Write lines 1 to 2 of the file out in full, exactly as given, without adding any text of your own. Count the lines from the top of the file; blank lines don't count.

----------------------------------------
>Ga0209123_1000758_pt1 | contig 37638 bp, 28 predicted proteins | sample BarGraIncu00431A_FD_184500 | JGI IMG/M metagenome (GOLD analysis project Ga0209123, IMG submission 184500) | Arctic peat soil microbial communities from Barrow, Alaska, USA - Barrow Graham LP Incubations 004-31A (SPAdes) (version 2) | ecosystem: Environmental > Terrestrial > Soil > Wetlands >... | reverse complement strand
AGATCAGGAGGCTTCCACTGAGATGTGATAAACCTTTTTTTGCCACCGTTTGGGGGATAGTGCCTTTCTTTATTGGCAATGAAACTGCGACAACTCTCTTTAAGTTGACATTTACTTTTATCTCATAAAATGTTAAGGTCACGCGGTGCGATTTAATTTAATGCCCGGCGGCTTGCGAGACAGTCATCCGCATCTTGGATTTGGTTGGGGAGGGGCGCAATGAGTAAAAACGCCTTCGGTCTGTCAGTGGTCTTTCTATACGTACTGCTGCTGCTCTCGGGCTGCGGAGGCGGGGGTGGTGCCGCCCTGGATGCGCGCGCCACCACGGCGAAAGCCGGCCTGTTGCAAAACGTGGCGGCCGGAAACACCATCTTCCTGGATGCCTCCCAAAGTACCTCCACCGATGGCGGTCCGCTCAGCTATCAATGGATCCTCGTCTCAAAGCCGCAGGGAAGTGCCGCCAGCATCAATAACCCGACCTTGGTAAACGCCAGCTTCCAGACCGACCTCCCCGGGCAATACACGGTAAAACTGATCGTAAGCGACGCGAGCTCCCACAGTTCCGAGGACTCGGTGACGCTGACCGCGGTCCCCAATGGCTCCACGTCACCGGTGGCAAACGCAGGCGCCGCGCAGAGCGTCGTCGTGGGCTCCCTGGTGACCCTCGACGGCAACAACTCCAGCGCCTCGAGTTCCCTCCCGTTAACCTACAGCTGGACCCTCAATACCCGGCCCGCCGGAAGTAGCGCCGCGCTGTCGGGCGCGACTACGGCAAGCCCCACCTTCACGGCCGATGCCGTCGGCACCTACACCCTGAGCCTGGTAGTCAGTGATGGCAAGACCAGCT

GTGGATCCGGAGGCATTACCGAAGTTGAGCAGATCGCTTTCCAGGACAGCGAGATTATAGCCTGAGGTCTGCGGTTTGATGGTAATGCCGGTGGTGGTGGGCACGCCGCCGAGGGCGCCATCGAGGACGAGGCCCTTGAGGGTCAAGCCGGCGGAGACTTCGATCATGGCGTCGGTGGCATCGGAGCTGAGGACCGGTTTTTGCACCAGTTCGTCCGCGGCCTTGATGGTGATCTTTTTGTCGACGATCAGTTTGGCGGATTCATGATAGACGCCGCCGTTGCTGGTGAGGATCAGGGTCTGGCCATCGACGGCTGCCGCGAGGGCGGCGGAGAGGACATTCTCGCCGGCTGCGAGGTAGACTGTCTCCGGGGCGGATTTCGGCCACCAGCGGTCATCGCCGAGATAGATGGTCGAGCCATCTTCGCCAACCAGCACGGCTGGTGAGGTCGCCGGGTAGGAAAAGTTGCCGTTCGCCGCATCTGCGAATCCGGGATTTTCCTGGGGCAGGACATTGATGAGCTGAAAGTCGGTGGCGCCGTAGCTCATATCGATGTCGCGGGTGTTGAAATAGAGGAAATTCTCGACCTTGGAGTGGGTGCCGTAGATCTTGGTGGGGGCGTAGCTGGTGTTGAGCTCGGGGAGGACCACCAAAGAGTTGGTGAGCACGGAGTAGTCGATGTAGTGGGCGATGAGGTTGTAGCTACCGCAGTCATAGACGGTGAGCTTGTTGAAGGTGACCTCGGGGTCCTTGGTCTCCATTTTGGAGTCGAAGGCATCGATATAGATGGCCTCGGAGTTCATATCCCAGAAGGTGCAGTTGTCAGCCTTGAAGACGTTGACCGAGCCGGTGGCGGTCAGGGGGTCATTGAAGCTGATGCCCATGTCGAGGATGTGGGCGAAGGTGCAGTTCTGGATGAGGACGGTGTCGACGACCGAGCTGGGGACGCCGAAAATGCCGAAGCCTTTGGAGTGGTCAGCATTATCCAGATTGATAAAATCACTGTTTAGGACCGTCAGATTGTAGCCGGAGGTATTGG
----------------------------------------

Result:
>Ga0209123_1000758_pt1 | contig 37638 bp, 28 predicted proteins | sample BarGraIncu00431A_FD_184500 | JGI IMG/M metagenome (GOLD analysis project Ga0209123, IMG submission 184500) | Arctic peat soil microbial communities from Barrow, Alaska, USA - Barrow Graham LP Incubations 004-31A (SPAdes) (version 2) | ecosystem: Environmental > Terrestrial > Soil > Wetlands >... | reverse complement strand
AGATCAGGAGGCTTCCACTGAGATGTGATAAACCTTTTTTTGCCACCGTTTGGGGGATAGTGCCTTTCTTTATTGGCAATGAAACTGCGACAACTCTCTTTAAGTTGACATTTACTTTTATCTCATAAAATGTTAAGGTCACGCGGTGCGATTTAATTTAATGCCCGGCGGCTTGCGAGACAGTCATCCGCATCTTGGATTTGGTTGGGGAGGGGCGCAATGAGTAAAAACGCCTTCGGTCTGTCAGTGGTCTTTCTATACGTACTGCTGCTGCTCTCGGGCTGCGGAGGCGGGGGTGGTGCCGCCCTGGATGCGCGCGCCACCACGGCGAAAGCCGGCCTGTTGCAAAACGTGGCGGCCGGAAACACCATCTTCCTGGATGCCTCCCAAAGTACCTCCACCGATGGCGGTCCGCTCAGCTATCAATGGATCCTCGTCTCAAAGCCGCAGGGAAGTGCCGCCAGCATCAATAACCCGACCTTGGTAAACGCCAGCTTCCAGACCGACCTCCCCGGGCAATACACGGTAAAACTGATCGTAAGCGACGCGAGCTCCCACAGTTCCGAGGACTCGGTGACGCTGACCGCGGTCCCCAATGGCTCCACGTCACCGGTGGCAAACGCAGGCGCCGCGCAGAGCGTCGTCGTGGGCTCCCTGGTGACCCTCGACGGCAACAACTCCAGCGCCTCGAGTTCCCTCCCGTTAACCTACAGCTGGACCCTCAATACCCGGCCCGCCGGAAGTAGCGCCGCGCTGTCGGGCGCGACTACGGCAAGCCCCACCTTCACGGCCGATGCCGTCGGCACCTACACCCTGAGCCTGGTAGTCAGTGATGGCAAGACCAGCT